Every day, clinicians snap pictures of patients’ brains using a variety of diagnostic cameras such as electroencephalograms (EEGs) and magnetic resonance imaging (MRIs). They use these snapshots to monitor disorders such as Parkinson’s disease or cancer.
In 2018, Brian Pepin founded a new health tech company he named Rune Labs because he thought that this imaging data was underutilized. He saw each piece of clinical data as an ancient alphabetic rune that no one tried to translate, so he decided to find ways to understand the brain’s alphabet by aggregating and analyzing data collected in the clinic with the hope of improving patient care.
Since then, Ro’ee Gilron, lead neuroscientist at Rune Labs, has spearheaded the company’s efforts to collect and analyze clinical data from patients with neurological disorders such as Alzheimer’s and Parkinson’s diseases. He hopes that these efforts will help clinicians better identify the right type and dose of a particular therapeutic and aid researchers in developing better treatments. Rune Labs is currently tackling questions about Parkinson’s disease treatment by scouring data collected from Apple smart watches and the biotech company Medtronic’s deep brain simulation devices (1).
Why did you join Rune Labs as lead neuroscientist?
As a postdoctoral researcher at the University of California, San Francisco, I worked on deep brain stimulation devices. These devices are commonly used to treat Parkinson’s disease, especially in the later stages of the disorder, and they are remarkably effective at relieving symptoms. But until recently, none of the brain stimulation devices responded to patients or their changing needs. For example, pacemakers sense what the heart is doing and then respond to that. I worked in an academic setting with five or ten patients and tested an experimental device that could not only stimulate the brain, but also sense brain activity. There is a vast gap between doing proof of concept experiments in an academic lab and developing a therapy that can be adopted in the real world; scaling studies up is a lot of work. That’s what Rune Labs is doing, and that excited me.
What new strategies are you using to move therapies into the real world more quickly?
We have two parallel strategies at work. The first is a clinical decision support tool. We take data that’s collected on a platform called StrivePD, which is an app that was initially developed by patients with Parkinson’s disease to help manage their own care and understand their symptoms. The iPhone app works with a smartwatch that measures symptoms. We package the data collected from this app so that the clinician can make better decisions about how to change the medication or the stimulation a patient receives. That’s happening right now. We are constructing this clinical support ecosystem in partnership with Medtronic and their deep brain stimulation devices.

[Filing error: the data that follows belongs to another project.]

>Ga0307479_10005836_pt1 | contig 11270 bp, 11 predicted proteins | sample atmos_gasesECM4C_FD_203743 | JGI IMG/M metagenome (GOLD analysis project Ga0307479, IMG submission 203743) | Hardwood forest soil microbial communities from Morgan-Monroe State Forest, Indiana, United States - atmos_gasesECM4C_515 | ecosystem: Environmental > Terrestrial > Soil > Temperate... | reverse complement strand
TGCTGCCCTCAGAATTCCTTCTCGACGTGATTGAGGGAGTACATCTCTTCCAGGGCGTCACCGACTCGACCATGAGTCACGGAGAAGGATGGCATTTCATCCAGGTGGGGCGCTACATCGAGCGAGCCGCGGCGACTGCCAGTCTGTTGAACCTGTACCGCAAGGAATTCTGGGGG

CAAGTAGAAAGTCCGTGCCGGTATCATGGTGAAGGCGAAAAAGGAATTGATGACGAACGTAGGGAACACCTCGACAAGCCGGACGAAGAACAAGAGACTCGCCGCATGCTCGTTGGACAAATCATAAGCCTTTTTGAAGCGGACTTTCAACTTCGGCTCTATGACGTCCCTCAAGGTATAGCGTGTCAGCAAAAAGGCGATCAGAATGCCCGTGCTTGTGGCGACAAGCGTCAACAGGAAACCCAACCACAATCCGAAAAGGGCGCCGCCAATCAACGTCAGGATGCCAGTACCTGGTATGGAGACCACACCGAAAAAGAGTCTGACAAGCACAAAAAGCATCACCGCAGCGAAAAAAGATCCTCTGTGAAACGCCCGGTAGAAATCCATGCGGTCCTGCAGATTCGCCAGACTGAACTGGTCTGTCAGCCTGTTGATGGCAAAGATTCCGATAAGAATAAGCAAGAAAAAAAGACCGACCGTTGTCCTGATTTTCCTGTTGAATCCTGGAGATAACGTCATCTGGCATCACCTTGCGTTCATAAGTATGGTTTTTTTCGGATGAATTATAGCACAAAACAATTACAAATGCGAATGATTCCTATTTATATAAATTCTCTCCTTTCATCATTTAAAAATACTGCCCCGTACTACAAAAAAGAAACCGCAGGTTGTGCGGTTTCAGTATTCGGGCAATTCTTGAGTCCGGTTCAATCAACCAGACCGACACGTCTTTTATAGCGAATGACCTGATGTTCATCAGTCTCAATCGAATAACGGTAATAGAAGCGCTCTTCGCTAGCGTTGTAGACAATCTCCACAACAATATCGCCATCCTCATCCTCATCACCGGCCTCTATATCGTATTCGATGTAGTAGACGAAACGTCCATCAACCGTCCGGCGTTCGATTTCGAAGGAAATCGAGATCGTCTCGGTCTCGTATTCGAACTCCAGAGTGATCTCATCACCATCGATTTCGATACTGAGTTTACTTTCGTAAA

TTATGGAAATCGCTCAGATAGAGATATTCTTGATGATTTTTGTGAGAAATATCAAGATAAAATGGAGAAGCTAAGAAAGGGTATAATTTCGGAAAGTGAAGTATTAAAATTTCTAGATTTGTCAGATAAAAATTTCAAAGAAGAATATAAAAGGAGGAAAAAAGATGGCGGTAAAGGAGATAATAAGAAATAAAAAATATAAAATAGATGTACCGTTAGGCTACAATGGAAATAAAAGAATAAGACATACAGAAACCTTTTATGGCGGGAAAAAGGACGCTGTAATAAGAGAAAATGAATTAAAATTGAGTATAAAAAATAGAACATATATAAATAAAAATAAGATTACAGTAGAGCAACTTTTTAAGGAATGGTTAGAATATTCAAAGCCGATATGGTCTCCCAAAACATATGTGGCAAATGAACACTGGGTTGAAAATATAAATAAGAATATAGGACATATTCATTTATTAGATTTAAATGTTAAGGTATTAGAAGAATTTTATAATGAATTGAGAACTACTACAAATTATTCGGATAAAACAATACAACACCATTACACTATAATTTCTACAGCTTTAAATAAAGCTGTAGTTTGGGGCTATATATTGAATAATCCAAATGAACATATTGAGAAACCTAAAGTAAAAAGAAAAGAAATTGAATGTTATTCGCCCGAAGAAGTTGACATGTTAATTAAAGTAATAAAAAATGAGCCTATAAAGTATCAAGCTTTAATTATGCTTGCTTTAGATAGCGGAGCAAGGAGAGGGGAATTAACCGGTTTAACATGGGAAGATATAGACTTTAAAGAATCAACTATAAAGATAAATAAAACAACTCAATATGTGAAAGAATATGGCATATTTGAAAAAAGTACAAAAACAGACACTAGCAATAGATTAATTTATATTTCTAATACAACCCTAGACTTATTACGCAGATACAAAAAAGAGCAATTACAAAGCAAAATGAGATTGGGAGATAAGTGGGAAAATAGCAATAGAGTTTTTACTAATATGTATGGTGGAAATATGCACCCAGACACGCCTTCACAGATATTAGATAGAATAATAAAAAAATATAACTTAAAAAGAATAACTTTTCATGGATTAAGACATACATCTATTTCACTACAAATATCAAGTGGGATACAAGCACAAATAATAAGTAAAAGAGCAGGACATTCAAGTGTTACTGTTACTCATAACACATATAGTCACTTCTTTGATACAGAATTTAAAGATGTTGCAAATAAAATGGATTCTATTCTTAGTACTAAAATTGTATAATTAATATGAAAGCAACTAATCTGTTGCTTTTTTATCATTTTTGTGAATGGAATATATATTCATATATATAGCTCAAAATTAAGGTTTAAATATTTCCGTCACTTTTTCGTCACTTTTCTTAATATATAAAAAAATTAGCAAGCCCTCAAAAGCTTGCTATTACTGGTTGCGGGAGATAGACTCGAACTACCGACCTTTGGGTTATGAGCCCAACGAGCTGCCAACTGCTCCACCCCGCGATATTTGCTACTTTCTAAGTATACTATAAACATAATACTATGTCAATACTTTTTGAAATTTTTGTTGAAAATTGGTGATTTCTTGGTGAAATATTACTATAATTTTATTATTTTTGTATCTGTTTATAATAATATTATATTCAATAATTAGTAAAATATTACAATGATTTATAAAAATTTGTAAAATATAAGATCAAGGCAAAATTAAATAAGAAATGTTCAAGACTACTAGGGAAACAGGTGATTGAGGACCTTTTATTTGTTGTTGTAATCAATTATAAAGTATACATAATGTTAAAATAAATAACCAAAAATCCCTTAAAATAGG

We analyze the collected data to identify trends that offer insights into the patient population. For example, some patients respond better to one therapy than to another. We want to analyze the data and find what characteristics these patients share.
The heterogeneity in neurological disorders such as Parkinson’s disease is a major reason that a lot of drug trials run by small companies get shut down. What’s so exciting about our platform is that we have much higher resolution tools to look at each individual patient in a longitudinal way. Instead of a regular clinical trial where scientists may measure one outcome in the patients taking the drug, we measure multiple outcomes over long periods of time.
How does the data inform clinical decisions?
We’re working with universities, hospitals, and private clinics all over the country to participate in a trial where patients with Parkinson’s disease use StrivePD in combination with a prescribed Apple watch. A team of researchers from Apple recently published a paper in Science Translational Medicine specifically looking at the device’s ability to detect tremors, a cardinal symptom of Parkinson’s disease, and dyskinesia, a common side effect of drugs used to treat Parkinson’s disease (1). The watch passively monitors a patient’s involuntary movements. When a patient’s medication isn’t effective, they have tremors. If a patient takes too high of a dose, they can experience dyskinesia or involuntary, fluid movements in the face, legs, or arms, and muscle spasms. Using this information, clinicians can better optimize a patient’s dose or the amount of stimulation their device provides. This can be used in clinical trials to help determine proper dosage and better measure responses to therapy in a highly heterogeneous environment.
What other diseases can you tackle with these strategies?
There have been a few trials treating severe depression with deep brain stimulation devices. This is not a first line therapy; every other type of therapy has failed in these people. The initial trials in the 2000s failed to meet their endpoints, but there is renewed interest there. We help support some of these trials by digitally tracking patients and marrying the information from the wearable and deep brain stimulation devices.
Overall, this is a tractable approach for improving patient care. Clinicians tell me that this data influences their clinical decision making. That’s a good sign that we’re on the right track. On the pharmaceutical side, our databases are growing and we can start to use them to identify patients with commonalities. What could this data mean for potential, new disease modifying therapies? It’s exciting.
This interview has been edited and condensed for clarity.
- Powers, R. et al. Smartwatch inertial sensors continuously monitor real-world motor fluctuations in Parkinson’s disease. Sci Transl Med 13 (2021).